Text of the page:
Dodgers’ Adam Kolarek is thriving in a versatile role

When Major League Baseball raised the minimum number of batters a pitcher must face from one to three, Adam Kolarek was on a short list of players whose jobs might have been jeopardized.

In last year’s National League Division Series, Kolarek had one job: to retire the opposing team’s best left-handed hitter in a high-leverage situation. That happened to be Washington Nationals slugger Juan Soto. Kolarek held Soto hitless in three plate appearances and didn’t pitch to anyone else in the series.

When the rule change was announced in February, Kolarek’s role in the bullpen was not immediately clear. Flash forward to September. The 31-year-old lefty is thriving. He began the season with 12 1/3 scoreless innings out of the bullpen and carried a 1.02 ERA through Friday.

More significantly, right-handed hitters are batting 7 for 25 (.280) against Kolarek with only one extra-base hit – a home run by the Rockies’ Trevor Story on Thursday. He’s getting righties to hit the ball on the ground at a higher rate than some of his right-handed peers.

That skill only figures to become more valuable with two left-handed relievers out of the picture. Caleb Ferguson is out for the season with a torn ulnar collateral ligament, and Scott Alexander is pitching at USC, the Dodgers’ alternate site.

“I was never just a one-batter guy in Tampa,” Kolarek said. “For me, facing multiple hitters is nothing new. The one thing it changes is being available every single night.”

Friday, Kolarek became the first Dodger to pitch on three consecutive days this season. He appeared in the second inning of a bullpen game Wednesday in San Diego. Two days earlier, when Kenley Jansen was unavailable to pitch, Manager Dave Roberts mentioned Kolarek as a possibility to pitch in a save situation, depending on the matchups.

“I think that’s what makes us a dangerous team,” Kolarek said. “We’ve bought in to this kind of strategy. We’ve bought into it where you’re going to be just as prepared in the second inning as you’re going to be in the ninth. I think that goes a long way just mentally, when you try to prepare and you don’t let the moment get too big. If you’ve got three outs to get, it shouldn’t matter if it’s the ninth inning or the second inning. I think that’s something I’ve learned along the way.”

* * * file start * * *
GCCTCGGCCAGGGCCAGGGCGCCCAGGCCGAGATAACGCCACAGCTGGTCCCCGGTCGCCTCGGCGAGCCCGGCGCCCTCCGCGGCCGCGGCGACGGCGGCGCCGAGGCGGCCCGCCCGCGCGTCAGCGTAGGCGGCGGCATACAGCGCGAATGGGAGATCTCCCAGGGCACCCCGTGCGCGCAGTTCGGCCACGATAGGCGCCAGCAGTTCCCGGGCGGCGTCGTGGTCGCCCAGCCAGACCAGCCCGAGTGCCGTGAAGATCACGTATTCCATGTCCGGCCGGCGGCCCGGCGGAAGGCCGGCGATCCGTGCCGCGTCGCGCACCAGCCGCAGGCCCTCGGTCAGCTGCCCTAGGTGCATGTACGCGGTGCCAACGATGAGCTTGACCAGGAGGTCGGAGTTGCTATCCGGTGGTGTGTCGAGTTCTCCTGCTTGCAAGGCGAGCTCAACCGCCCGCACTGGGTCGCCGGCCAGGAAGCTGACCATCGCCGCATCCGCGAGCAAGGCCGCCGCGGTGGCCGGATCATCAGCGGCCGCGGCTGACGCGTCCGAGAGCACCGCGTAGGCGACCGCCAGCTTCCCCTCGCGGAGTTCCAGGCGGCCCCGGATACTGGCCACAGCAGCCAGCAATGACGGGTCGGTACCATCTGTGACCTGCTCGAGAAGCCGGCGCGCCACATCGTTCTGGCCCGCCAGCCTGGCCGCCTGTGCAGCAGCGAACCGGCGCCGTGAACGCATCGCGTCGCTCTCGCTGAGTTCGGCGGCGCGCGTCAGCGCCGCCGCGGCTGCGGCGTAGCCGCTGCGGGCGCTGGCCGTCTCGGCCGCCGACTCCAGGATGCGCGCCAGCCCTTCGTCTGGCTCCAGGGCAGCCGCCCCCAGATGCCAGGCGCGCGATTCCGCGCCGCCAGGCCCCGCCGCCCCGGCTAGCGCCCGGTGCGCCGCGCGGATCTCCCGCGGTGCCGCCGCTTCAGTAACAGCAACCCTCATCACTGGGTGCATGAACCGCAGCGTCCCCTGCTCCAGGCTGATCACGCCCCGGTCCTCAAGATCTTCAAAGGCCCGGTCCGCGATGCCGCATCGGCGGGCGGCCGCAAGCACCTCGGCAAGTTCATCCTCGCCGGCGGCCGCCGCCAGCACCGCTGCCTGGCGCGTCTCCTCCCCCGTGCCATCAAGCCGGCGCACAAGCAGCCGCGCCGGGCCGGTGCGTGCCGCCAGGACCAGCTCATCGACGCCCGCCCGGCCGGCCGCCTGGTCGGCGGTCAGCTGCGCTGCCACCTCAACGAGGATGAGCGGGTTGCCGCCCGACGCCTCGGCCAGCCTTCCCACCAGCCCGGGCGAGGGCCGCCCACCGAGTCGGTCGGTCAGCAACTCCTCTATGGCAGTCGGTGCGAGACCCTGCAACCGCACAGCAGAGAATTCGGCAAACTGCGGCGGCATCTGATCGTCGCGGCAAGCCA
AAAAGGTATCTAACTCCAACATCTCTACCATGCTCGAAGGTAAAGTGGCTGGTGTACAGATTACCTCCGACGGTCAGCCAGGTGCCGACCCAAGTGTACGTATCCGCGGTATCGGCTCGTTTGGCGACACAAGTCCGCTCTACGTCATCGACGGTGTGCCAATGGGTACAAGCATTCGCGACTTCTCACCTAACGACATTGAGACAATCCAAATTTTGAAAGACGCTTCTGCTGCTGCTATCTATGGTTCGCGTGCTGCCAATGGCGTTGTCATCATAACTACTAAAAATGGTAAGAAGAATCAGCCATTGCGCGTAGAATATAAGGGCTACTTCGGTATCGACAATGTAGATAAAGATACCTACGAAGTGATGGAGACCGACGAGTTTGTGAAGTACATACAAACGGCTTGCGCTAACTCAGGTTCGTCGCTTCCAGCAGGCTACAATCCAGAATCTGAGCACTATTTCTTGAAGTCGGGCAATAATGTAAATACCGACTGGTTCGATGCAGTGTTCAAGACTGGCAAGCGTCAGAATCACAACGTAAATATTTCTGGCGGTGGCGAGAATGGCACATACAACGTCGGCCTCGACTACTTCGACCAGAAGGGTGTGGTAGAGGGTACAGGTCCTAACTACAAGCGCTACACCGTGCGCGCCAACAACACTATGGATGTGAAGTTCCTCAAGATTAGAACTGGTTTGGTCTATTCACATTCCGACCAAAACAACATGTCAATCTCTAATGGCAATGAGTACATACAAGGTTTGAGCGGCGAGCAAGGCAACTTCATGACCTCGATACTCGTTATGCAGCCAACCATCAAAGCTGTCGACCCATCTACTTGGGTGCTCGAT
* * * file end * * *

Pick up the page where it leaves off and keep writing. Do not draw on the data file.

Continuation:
To be fair, both Roberts and Kolarek expressed confidence in spring training that Kolarek could adapt to the 3-batter minimum rule. Exactly how that would play out in practice was unclear.

So far, Kolarek has significantly increased his sinker usage against righties compared to the past two seasons. Rather than making him more predictable, it’s made Kolarek more effective. Righties were batting .278 and slugging .444 against the pitch in 2020, according to Statcast, compared to .362 and .569 a year ago.

“He just is really smart about managing a lineup, whether it’s left and right,” Roberts said. “My confidence with him to get guys out is as high as it can be.”

BUEHLER’S DAY UP

Roberts said Walker Buehler (finger blister) threw 90 pitches in a simulated game Saturday and “came out of it really well.” He will be activated from the injured list prior to Thursday’s game against the Oakland A’s.

The Dodgers will not use an “opener” for Buehler in the game.

“I think my expectation is, (Thursday) is a regular start,” Roberts said.

The blister has sent Buehler to the IL twice this season. He missed one start in late August, then was activated Sept. 2 and shut out the Diamondbacks for five innings in a win at Dodger Stadium.

Buehler’s next outing was a short one. On Sept. 8 in Phoenix, he allowed five runs (two earned) in 2 2/3 innings against the Arizona Diamondbacks. Two days later, Buehler returned to the IL.

ALSO

Justin Turner served as the Dodgers’ designated hitter Saturday and will do so again Sunday, Roberts said. Turner hasn’t played third base since he strained his left hamstring on Aug. 28, but that will change Tuesday, when the Dodgers begin a three-game series against the A’s. … Right-hander AJ Ramos, who was among the final candidates for a bullpen job with the Dodgers in summer camp, was activated by the Rockies prior to Saturday’s game. The Rockies are Ramos’ third employer this season. The Cubs signed him to a minor league contract after the Dodgers released Ramos in August, but he did not appear in a game. … Ramos takes the roster spot of Wade Davis, who was designated for assignment. Davis was the highest-paid closer in history in terms of average annual value when the Rockies signed him to a three-year, $52 million contract in Dec. 2017.

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